A launch vehicle or carrier rocket is a rocket used to carry a payload from Earth's surface through outer space, either to another surface point (suborbital), or into space (Earth orbit or beyond).
The metre (British spelling and BIPM spelling) or meter (American spelling) (from the French unit mètre, from the Greek noun μέτρον, "measure") is the base unit of length in some metric systems, including the International System of Units (SI).
The metre per second squared is the unit of acceleration in the International System of Units (SI).
The MKS system of units is a physical system of units that expresses any given measurement using base units of the metre, kilogram, and/or second (MKS).
The North Eastern Railway (NER) Class Y (LNER Class A7) 4-6-2T tank locomotives were designed whilst Wilson Worsdell was Chief Mechanical Engineer, but none were built until 1910 by which time Vincent Raven had taken over.
The newton metre (also newton-metre, symbol N m or N⋅m) is a unit of torque (also called "moment") in the SI system.
The Newton scale is a temperature scale devised by Isaac Newton in 1701.
Newton's laws of motion are three physical laws that, together, laid the foundation for classical mechanics.
The following list shows different orders of magnitude of force.
The pascal (symbol: Pa) is the SI derived unit of pressure used to quantify internal pressure, stress, Young's modulus and ultimate tensile strength.
The pound-force (symbol: lbf, sometimes lbf) is a unit of force used in some systems of measurement including English Engineering units and the British Gravitational System.
The Pratt & Whitney F100 (company designation JTF22) is an afterburning turbofan engine manufactured by Pratt & Whitney which powers the F-15 Eagle and F-16 Fighting Falcon.
Pressure (symbol: p or P) is the force applied perpendicular to the surface of an object per unit area over which that force is distributed.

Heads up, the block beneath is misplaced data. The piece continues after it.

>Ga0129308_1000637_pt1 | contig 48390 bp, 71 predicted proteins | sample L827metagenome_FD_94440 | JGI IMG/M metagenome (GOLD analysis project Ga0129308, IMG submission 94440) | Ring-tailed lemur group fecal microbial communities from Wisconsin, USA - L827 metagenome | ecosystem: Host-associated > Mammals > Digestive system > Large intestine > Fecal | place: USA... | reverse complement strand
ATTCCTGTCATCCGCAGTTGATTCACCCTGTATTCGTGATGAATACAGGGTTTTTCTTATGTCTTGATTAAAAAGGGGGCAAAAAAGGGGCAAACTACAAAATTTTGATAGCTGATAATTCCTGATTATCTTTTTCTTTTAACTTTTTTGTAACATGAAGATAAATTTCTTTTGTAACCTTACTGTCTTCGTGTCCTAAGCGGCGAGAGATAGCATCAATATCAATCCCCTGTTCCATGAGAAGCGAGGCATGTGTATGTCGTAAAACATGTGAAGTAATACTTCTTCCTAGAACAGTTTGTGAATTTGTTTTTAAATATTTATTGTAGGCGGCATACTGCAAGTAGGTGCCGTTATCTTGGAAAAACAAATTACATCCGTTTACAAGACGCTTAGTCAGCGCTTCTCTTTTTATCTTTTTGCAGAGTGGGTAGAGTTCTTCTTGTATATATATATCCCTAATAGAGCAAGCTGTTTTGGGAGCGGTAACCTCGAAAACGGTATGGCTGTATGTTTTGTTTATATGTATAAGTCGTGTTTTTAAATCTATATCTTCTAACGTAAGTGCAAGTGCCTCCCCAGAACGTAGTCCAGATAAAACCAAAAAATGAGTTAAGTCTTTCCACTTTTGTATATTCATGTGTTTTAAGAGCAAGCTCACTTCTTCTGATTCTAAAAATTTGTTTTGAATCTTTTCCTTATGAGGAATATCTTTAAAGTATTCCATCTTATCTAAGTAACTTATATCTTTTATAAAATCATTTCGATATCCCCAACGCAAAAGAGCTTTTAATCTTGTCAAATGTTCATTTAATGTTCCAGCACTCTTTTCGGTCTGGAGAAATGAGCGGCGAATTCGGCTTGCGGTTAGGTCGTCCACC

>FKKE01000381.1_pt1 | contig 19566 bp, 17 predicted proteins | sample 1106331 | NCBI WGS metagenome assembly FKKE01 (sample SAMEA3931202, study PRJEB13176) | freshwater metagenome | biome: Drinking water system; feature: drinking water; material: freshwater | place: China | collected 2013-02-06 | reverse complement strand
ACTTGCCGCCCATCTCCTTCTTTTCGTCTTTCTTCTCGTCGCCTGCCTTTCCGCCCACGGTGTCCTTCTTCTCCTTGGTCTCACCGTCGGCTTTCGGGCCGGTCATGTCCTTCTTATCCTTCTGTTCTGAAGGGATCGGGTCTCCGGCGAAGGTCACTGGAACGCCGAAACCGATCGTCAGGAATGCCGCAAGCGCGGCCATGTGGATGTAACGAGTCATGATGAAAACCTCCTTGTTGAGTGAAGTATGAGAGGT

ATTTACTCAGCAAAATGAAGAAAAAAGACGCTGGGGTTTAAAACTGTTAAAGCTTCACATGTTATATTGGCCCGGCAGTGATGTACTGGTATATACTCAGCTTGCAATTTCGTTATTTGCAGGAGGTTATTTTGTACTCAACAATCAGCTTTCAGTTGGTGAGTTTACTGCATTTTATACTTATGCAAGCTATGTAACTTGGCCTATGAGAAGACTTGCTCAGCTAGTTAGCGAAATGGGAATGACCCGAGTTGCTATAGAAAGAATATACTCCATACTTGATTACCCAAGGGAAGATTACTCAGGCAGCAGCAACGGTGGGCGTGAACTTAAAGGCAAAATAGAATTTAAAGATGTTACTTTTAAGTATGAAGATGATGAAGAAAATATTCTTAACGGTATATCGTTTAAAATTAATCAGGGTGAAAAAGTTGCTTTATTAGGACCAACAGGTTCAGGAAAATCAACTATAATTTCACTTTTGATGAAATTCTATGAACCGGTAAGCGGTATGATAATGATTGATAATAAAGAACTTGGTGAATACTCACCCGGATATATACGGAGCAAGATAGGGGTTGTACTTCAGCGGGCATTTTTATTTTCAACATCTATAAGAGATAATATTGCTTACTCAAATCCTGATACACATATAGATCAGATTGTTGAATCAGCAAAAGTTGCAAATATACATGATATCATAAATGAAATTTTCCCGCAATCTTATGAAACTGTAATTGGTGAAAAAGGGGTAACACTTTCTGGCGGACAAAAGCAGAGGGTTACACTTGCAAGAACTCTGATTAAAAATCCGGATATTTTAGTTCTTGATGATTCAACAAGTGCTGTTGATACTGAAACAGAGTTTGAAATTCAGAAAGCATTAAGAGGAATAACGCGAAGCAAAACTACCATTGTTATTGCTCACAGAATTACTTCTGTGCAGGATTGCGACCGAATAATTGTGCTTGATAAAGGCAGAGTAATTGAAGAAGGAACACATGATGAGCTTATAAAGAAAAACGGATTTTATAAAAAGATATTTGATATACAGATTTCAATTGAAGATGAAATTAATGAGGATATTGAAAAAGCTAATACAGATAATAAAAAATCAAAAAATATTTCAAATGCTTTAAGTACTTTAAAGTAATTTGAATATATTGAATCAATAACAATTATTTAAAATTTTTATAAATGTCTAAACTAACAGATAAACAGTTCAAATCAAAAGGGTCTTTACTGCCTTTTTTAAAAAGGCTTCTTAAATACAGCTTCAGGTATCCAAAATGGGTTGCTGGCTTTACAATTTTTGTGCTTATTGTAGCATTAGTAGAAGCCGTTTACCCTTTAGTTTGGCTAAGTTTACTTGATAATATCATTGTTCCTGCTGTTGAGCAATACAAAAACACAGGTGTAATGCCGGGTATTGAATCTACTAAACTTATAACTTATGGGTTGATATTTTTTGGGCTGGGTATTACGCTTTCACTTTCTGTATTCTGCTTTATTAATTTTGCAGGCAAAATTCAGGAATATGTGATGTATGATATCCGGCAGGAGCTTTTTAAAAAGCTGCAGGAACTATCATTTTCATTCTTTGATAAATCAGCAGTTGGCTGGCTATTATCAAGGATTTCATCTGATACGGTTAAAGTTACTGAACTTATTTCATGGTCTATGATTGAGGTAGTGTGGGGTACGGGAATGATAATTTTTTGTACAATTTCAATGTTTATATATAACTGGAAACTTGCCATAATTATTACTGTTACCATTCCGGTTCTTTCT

Rock climbing is an activity in which participants climb up, down or across natural rock formations or artificial rock walls.
A rocket engine uses stored rocket propellant mass for forming its high-speed propulsive jet.
The second is the SI base unit of time, commonly understood and historically defined as 1/86,400 of a day – this factor derived from the division of the day first into 24 hours, then to 60 minutes and finally to 60 seconds each.
A shear stress, often denoted by (Greek: tau), is the component of stress coplanar with a material cross section.
SI derived units are units of measurement derived from the seven base units specified by the International System of Units (SI).
The square metre (International spelling as used by the International Bureau of Weights and Measures) or square meter (American spelling) is the SI derived unit of area, with symbol m2 (Unicode character). It is the area of a square whose sides measure exactly one metre.
The sthène (symbol sn), sometimes spelled (or misspelled) sthéne or sthene (from the Greek σθένος (sthenos) meaning "force"), is an obsolete unit of force or thrust in the metre–tonne–second system of units (mts) introduced in France in 1919.
In physics, tension may be described as the pulling force transmitted axially by the means of a string, cable, chain, or similar one-dimensional continuous object, or by each end of a rod, truss member, or similar three-dimensional object; tension might also be described as the action-reaction pair of forces acting at each end of said elements.
Thrust is a reaction force described quantitatively by Newton's third law.
Torque, moment, or moment of force is rotational force.
As used in mechanical engineering, the term tractive force can either refer to the total traction a vehicle exerts on a surface, or the amount of the total traction that is parallel to the direction of motion.
Attonewton, Centinewton, Decinewton, Exanewton, Femtonewton, Giganewton, Kilo Newtons, KiloNewton, Kilonewton, Kilonewtons, Meganewton, Mesurement of force, Micronewton, Millinewton, Nanonewton, Newton (force), Newton (measurement), Newton (unit of force), Newton (units), Newton unit, Newton(unit), Newtons, Petanewton, Piconewton, Teranewton, Yoctonewton, Yottanewton, Zeptonewton, Zettanewton, ΜN.